New York Gov. Andrew Cuomo (D) defied New York Congressional Democrats’ call for him to step down Friday, insisting that he is actually a victim of “cancel culture.”
“There are facts and then there are opinions. And I’ve always separated the two,” a defiant Cuomo told reporters during a conference call. “Politicians who don’t know a single fact, but yet form a conclusion and an opinion, are in my opinion reckless and dangerous.”
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“The people of New York should not have confidence in a politician who takes a position without knowing any facts or substance. That, my friends, is politics at its worst,” the governor added. “People know the difference between playing politics, bowing to cancel culture, and the truth,” he said.
Cuomo, who has served three terms as governor and three years as New York attorney general, then attempted to paint himself as a political outsider who has become the target of the establishment.
“I am not part of the political club, and you know what? I am proud of it. I have been in the public eye my entire life. My entire life I have been under public scrutiny, since I was 23 years old and ran my father’s campaign. New Yorkers know me. Wait for the facts,” Cuomo said in reference to his father, Mario Cuomo, who served as New York’s governor between 1983 and 1994.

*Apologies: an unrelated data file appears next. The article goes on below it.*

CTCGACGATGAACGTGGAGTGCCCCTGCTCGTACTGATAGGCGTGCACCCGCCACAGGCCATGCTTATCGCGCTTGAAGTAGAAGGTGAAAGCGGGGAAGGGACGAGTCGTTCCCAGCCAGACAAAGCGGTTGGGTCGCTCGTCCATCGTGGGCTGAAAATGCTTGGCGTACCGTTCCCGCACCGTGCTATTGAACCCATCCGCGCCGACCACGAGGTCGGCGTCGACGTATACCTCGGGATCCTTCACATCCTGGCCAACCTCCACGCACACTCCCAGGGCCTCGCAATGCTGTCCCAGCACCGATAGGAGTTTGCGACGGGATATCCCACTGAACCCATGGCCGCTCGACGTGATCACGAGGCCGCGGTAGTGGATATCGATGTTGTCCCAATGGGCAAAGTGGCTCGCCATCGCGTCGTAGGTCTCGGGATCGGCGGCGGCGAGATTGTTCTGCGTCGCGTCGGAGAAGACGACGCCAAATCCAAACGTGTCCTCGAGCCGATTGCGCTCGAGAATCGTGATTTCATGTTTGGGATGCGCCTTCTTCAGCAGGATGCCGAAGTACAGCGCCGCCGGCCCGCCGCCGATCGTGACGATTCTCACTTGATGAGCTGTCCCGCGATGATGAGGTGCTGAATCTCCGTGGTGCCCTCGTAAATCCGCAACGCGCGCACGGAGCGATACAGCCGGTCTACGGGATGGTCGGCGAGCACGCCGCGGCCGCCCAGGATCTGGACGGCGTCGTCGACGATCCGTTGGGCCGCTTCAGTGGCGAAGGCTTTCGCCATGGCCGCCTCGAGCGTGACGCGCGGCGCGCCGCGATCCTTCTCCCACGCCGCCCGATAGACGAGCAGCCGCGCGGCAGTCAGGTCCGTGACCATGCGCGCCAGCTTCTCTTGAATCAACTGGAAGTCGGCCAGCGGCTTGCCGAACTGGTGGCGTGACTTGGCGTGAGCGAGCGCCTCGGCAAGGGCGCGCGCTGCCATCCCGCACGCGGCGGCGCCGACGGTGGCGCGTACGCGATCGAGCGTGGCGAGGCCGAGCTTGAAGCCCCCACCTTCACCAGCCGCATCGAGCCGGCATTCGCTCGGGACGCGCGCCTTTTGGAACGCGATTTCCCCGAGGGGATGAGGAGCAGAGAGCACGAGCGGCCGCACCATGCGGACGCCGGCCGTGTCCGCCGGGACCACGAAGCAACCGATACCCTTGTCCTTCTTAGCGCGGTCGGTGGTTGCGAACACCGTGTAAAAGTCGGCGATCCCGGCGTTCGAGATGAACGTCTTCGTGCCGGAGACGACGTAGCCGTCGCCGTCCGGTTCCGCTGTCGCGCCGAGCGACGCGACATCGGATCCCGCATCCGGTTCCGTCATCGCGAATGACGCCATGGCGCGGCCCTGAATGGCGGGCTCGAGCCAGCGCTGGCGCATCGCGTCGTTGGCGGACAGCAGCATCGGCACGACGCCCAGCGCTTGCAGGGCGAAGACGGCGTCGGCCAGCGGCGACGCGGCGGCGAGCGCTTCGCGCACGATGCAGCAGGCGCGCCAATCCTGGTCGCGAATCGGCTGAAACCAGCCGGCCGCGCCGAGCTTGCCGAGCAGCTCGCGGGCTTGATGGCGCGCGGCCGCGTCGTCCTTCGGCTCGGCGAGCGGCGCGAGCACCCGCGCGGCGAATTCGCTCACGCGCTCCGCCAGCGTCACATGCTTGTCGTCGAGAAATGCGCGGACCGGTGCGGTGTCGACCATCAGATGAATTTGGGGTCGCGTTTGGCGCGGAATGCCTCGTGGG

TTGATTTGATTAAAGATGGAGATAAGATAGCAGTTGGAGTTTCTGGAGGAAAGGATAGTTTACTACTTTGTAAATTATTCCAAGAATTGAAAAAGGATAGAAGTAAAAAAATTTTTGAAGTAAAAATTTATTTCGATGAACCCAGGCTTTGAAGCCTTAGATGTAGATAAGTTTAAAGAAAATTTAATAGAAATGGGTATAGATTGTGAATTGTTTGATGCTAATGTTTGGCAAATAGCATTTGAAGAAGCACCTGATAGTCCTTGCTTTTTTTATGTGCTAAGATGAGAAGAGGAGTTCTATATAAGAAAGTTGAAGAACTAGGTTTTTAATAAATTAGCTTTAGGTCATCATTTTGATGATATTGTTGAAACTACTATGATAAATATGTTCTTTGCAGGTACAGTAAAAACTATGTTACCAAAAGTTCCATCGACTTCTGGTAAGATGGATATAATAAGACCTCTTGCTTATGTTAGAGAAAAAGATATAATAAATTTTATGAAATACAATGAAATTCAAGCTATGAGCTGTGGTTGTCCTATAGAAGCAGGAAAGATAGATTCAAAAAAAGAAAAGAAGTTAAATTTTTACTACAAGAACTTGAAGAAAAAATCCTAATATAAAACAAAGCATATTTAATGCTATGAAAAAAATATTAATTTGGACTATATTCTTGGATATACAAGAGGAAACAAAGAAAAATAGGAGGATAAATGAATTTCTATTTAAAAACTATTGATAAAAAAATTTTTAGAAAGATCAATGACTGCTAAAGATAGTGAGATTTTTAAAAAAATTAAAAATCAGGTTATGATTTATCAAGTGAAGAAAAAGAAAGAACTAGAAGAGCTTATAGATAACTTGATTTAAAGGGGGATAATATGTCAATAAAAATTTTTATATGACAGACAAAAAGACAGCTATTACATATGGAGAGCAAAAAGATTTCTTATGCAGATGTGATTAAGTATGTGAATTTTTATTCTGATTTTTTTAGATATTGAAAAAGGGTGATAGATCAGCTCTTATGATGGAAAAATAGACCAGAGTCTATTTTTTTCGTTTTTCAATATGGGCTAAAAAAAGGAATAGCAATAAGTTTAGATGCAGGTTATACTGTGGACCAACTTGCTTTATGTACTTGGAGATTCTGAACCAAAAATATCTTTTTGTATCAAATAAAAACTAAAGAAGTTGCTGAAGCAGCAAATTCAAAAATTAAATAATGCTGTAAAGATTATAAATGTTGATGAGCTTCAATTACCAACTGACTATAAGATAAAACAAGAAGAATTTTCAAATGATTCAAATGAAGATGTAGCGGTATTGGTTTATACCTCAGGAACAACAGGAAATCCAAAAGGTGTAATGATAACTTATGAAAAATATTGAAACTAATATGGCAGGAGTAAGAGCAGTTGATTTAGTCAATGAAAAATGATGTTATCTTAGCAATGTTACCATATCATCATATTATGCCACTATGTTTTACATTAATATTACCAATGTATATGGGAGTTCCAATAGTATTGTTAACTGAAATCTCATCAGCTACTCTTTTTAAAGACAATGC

Cuomo also served as former President Bill Clinton’s secretary of Housing and Urban Development and was previously married to Kerry Kennedy, the seventh child of Robert F. Kennedy.
Multiple members of New York’s congressional delegation called Friday on Gov. Andrew Cuomo to resign in the wake of mounting allegations of sexual harassment and an allegation of groping.
The Democratic governor has denied he ever touched anyone inappropriately and has said he’s sorry if he ever made anyone uncomfortable.
But a majority of state lawmakers are calling on him to resign, and Democratic congressional members including U.S. Reps. Jerry Nadler and Alexandra Ocasio-Cortez joined those calls Friday. Nadler said Cuomo has lost the confidence of New Yorkers.
“The repeated accusations against the governor, and the manner in which he has responded to them, have made it impossible for him to continue to govern at this point,” Nadler said.
The state Assembly allowed an impeachment investigation into Cuomo on Thursday as lawmakers investigate whether there are grounds for impeachment.
The Associated Press contributed to this report.